An advertising agency CCO is spearheading a campaign to fight the objectification of women in ads and other media.
Madonna Badger, founder and CCO of Manhattan-based, Badger and Winters Group, anonymously launched a video, “We are #WomenNotObjects” in mid-January. The two-and-a-half-minute-long film contains a montage of ads and branded social media posts, which were returned in response to a Google image search for “objectification of women.”
Some of these ads are reproduced in placard form and a series of women each hold an image, whilst delivering a sarcastic observation. For example, a highly suggestive image from Burger King is accompanied by the line, “I love giving blow-jobs to sandwiches.”
The campaign hopes to spark a wider conversation and drive change. Badger says: “The campaign is aimed at everyone who needs to think about what we are doing and how we can change the way we portray women in advertising and media.”
When viewing the images in the video, Badger’s message is one with which it is hard to disagree. It’s also fair to say that, while some brands appear to have been singled out, this really could have included ads from hundreds of brands, not just those featured. (Although, that Tom Ford Men’s cologne ad…)
Indeed, it is partly Badger’s own involvement in sexually suggestive ads that has brought her to focus on this issue. In the early nineties, she was the creative lead on Calvin Klein’s advertising and was behind a stream of ads and spots for the brand’s (then new) underwear range, which were considered extremely provocative. Some of these ads featured a young Kate Moss and Mark Wahlberg (then aka Marky Mark), both scantily clad.
Badger’s life was hit with unimaginable tragedy on Christmas Day 2011, when a house fire claimed the lives of her three young daughters and her parents. Following a spell away from agency life in the wake of this horrific accident, Badger has returned with a mission and hopes others may follow suit. “As a female-lead creative agency, we believe it is our responsibility to affect this issue in the way that we can – through our work,” she says.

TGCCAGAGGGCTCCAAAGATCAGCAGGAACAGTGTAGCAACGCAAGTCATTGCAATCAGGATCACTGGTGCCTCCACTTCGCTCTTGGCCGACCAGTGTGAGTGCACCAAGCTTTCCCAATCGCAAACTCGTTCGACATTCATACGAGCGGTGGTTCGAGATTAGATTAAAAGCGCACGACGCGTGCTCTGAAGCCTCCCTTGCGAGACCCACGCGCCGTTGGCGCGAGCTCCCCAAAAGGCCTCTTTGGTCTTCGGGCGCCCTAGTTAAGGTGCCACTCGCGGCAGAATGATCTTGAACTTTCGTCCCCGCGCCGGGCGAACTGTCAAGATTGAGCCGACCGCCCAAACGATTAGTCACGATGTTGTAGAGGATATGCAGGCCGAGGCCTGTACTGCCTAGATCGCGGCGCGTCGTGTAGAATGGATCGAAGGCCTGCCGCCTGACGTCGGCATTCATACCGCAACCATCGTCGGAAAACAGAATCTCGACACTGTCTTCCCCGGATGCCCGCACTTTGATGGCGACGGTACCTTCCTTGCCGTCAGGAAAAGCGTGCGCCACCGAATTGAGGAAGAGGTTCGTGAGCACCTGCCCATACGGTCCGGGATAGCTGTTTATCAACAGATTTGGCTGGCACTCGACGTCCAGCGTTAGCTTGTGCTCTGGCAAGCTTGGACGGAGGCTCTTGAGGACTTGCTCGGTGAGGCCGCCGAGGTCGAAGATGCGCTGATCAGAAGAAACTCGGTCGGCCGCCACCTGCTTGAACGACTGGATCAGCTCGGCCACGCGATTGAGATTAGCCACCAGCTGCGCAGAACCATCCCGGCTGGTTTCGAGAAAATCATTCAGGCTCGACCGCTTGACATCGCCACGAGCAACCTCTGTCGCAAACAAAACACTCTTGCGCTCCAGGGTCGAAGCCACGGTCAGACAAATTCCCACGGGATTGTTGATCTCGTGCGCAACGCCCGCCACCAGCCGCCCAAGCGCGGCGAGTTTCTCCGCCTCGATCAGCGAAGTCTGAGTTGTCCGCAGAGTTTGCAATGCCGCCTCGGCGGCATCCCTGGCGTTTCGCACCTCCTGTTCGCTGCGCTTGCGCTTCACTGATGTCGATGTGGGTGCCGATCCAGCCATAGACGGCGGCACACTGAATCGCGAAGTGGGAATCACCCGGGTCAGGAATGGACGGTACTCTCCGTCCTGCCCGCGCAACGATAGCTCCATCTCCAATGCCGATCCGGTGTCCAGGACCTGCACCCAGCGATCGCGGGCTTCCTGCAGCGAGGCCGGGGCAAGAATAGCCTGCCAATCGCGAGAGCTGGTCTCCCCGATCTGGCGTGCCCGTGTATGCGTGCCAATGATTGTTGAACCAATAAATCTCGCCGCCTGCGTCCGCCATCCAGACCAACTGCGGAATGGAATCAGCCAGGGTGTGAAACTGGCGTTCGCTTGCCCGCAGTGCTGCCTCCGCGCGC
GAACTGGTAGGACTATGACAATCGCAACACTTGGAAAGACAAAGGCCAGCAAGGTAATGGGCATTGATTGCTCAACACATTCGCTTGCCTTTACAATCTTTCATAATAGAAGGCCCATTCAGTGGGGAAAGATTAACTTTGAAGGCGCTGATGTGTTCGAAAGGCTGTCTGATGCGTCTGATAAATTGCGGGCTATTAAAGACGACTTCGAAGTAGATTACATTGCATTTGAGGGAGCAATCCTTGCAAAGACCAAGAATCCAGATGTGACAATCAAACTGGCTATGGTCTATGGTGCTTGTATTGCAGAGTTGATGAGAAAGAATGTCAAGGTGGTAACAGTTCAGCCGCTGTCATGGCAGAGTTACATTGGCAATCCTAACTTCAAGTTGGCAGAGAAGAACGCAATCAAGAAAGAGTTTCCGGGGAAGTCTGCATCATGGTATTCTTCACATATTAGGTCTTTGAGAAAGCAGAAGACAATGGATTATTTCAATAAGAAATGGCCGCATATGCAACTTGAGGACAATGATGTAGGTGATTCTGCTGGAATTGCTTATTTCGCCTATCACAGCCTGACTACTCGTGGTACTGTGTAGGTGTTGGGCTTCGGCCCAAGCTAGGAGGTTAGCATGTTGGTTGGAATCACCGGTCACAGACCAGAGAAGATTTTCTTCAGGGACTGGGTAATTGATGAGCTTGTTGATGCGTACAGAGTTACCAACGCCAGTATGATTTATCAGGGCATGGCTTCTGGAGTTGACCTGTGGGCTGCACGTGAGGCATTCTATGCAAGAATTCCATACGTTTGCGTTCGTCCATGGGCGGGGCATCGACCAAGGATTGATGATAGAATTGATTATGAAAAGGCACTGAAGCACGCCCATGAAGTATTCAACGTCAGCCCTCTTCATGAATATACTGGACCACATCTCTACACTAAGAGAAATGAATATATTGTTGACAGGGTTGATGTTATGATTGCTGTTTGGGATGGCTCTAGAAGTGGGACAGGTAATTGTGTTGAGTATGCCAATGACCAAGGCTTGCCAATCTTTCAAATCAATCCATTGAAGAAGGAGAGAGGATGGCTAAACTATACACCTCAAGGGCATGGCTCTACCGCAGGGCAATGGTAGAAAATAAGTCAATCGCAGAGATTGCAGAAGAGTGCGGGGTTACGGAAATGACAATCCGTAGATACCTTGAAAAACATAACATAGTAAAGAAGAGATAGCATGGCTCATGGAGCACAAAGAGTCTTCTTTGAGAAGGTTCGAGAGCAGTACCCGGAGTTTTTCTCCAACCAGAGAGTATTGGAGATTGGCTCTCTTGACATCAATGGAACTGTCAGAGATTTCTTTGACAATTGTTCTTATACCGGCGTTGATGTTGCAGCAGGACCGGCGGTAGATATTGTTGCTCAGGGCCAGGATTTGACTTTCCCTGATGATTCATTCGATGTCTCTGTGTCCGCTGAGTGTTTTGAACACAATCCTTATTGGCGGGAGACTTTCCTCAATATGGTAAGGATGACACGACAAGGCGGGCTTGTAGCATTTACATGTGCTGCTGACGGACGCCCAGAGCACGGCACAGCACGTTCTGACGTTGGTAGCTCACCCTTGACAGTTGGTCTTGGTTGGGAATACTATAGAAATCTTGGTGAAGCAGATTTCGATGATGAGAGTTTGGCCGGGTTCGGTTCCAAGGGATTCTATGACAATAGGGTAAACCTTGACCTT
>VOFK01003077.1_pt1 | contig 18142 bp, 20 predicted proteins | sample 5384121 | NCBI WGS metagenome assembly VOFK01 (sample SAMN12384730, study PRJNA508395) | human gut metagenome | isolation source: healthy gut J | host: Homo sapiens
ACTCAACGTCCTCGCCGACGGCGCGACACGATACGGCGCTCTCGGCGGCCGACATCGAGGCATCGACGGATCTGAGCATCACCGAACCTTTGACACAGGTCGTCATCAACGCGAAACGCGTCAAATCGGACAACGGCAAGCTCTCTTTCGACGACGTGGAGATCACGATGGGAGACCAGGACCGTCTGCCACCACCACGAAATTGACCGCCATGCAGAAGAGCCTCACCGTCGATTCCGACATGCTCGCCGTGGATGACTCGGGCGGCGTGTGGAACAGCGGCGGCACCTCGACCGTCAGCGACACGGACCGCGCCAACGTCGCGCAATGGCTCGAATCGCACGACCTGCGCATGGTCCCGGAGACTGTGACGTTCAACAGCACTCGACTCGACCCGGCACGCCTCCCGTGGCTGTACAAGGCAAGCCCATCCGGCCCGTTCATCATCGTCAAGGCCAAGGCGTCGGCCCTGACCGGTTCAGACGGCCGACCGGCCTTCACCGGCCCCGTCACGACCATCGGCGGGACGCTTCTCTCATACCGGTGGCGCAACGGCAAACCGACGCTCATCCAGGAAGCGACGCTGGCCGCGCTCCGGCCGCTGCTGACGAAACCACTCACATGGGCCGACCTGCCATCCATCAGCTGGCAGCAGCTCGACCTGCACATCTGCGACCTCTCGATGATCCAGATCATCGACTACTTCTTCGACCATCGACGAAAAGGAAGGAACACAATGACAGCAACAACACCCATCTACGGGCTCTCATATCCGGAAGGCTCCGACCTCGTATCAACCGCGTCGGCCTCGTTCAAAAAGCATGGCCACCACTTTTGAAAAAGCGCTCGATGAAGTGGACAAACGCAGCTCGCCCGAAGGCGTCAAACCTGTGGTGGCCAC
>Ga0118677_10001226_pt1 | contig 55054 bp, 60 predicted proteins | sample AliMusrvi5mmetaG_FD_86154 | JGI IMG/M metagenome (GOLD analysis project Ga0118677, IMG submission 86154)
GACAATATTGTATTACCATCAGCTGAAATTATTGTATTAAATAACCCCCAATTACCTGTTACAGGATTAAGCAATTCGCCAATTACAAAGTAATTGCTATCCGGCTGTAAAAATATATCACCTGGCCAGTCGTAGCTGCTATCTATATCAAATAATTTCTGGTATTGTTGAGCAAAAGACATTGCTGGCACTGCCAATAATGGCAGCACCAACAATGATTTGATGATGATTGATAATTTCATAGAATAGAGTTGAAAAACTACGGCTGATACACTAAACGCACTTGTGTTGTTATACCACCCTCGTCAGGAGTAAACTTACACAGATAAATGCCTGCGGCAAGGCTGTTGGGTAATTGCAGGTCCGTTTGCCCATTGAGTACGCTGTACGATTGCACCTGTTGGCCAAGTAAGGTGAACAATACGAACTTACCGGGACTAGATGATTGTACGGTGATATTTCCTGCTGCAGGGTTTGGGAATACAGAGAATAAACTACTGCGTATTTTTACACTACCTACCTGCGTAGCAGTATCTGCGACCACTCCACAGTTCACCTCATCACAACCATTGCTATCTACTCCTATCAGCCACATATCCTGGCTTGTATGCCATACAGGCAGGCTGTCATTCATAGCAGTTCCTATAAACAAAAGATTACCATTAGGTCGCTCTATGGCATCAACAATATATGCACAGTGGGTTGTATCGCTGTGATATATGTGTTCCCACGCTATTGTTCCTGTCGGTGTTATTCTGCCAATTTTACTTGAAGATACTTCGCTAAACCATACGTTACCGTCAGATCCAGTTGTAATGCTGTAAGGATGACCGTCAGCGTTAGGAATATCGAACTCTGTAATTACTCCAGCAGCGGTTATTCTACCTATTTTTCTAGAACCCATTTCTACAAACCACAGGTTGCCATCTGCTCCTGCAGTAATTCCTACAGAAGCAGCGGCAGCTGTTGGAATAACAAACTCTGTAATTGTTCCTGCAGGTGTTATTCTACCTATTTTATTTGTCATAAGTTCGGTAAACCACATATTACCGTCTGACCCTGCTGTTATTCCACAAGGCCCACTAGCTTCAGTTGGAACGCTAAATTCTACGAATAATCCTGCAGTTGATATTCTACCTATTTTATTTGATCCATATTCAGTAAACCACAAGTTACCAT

The campaign does beg the question: what depictions of women are acceptable in advertising? For some, the line between “sexy” and “objectification” might be a fuzzy one. Badger says: “I can tell you that it will not be fuzzy in our work moving forward.” Her agency, which specializes in beauty, fashion and luxury, states on its website homepage, “In 2016, Badger & Winters made a commitment to never objectify women in our work.”
She explains how company has developed a series of four questions to assess creative approaches and processes, “Props–does the woman have a choice or a voice in this situation? Plastic–is the image manipulated to the extent that the look is not humanely achievable? Parts–is the woman reduced to just a sexually provocative body part, not a whole person? Overall–would you be comfortable to see your sister, best friend, or yourself in this image?”
Badger is leaving it up to others to consider their roles in this context and decide what, if any, action to take. “We are doing our part and what is right for our agency and what we believe is right for women,” she says, adding, “If other agencies are inspired by our direction, they can make the decision to play their part.”